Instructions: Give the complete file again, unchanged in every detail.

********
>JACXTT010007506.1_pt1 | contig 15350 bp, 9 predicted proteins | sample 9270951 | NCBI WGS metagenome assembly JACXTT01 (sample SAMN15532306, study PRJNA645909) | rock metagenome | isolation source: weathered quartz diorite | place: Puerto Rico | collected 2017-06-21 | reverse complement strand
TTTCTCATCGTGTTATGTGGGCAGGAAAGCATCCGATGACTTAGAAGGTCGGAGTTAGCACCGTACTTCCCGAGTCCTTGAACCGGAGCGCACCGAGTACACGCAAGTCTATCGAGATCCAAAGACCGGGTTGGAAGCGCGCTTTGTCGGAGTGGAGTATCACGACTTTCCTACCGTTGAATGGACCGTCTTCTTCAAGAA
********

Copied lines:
>JACXTT010007506.1_pt1 | contig 15350 bp, 9 predicted proteins | sample 9270951 | NCBI WGS metagenome assembly JACXTT01 (sample SAMN15532306, study PRJNA645909) | rock metagenome | isolation source: weathered quartz diorite | place: Puerto Rico | collected 2017-06-21 | reverse complement strand
TTTCTCATCGTGTTATGTGGGCAGGAAAGCATCCGATGACTTAGAAGGTCGGAGTTAGCACCGTACTTCCCGAGTCCTTGAACCGGAGCGCACCGAGTACACGCAAGTCTATCGAGATCCAAAGACCGGGTTGGAAGCGCGCTTTGTCGGAGTGGAGTATCACGACTTTCCTACCGTTGAATGGACCGTCTTCTTCAAGAA